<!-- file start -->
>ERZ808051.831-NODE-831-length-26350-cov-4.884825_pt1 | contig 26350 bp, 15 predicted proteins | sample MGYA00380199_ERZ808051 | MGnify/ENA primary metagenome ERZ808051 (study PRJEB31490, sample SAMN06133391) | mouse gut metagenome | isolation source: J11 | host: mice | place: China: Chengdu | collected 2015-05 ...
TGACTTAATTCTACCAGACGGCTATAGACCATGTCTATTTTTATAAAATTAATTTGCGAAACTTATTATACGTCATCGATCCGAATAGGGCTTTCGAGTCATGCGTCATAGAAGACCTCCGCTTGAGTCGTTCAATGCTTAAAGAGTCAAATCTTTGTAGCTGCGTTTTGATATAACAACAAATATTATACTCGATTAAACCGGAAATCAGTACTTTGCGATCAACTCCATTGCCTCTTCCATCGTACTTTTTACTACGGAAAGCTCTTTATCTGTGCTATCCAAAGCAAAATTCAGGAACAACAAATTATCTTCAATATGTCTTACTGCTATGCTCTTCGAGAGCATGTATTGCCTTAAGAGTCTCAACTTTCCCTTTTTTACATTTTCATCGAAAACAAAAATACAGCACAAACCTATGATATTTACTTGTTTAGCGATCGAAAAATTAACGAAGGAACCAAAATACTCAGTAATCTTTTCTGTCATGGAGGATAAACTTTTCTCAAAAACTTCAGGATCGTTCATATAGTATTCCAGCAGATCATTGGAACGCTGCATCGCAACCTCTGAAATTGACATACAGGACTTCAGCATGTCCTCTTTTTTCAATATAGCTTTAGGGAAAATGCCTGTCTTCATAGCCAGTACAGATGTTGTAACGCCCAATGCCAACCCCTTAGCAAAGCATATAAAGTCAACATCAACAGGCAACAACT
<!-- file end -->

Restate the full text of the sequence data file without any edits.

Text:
>ERZ808051.831-NODE-831-length-26350-cov-4.884825_pt1 | contig 26350 bp, 15 predicted proteins | sample MGYA00380199_ERZ808051 | MGnify/ENA primary metagenome ERZ808051 (study PRJEB31490, sample SAMN06133391) | mouse gut metagenome | isolation source: J11 | host: mice | place: China: Chengdu | collected 2015-05 ...
TGACTTAATTCTACCAGACGGCTATAGACCATGTCTATTTTTATAAAATTAATTTGCGAAACTTATTATACGTCATCGATCCGAATAGGGCTTTCGAGTCATGCGTCATAGAAGACCTCCGCTTGAGTCGTTCAATGCTTAAAGAGTCAAATCTTTGTAGCTGCGTTTTGATATAACAACAAATATTATACTCGATTAAACCGGAAATCAGTACTTTGCGATCAACTCCATTGCCTCTTCCATCGTACTTTTTACTACGGAAAGCTCTTTATCTGTGCTATCCAAAGCAAAATTCAGGAACAACAAATTATCTTCAATATGTCTTACTGCTATGCTCTTCGAGAGCATGTATTGCCTTAAGAGTCTCAACTTTCCCTTTTTTACATTTTCATCGAAAACAAAAATACAGCACAAACCTATGATATTTACTTGTTTAGCGATCGAAAAATTAACGAAGGAACCAAAATACTCAGTAATCTTTTCTGTCATGGAGGATAAACTTTTCTCAAAAACTTCAGGATCGTTCATATAGTATTCCAGCAGATCATTGGAACGCTGCATCGCAACCTCTGAAATTGACATACAGGACTTCAGCATGTCCTCTTTTTTCAATATAGCTTTAGGGAAAATGCCTGTCTTCATAGCCAGTACAGATGTTGTAACGCCCAATGCCAACCCCTTAGCAAAGCATATAAAGTCAACATCAACAGGCAACAACT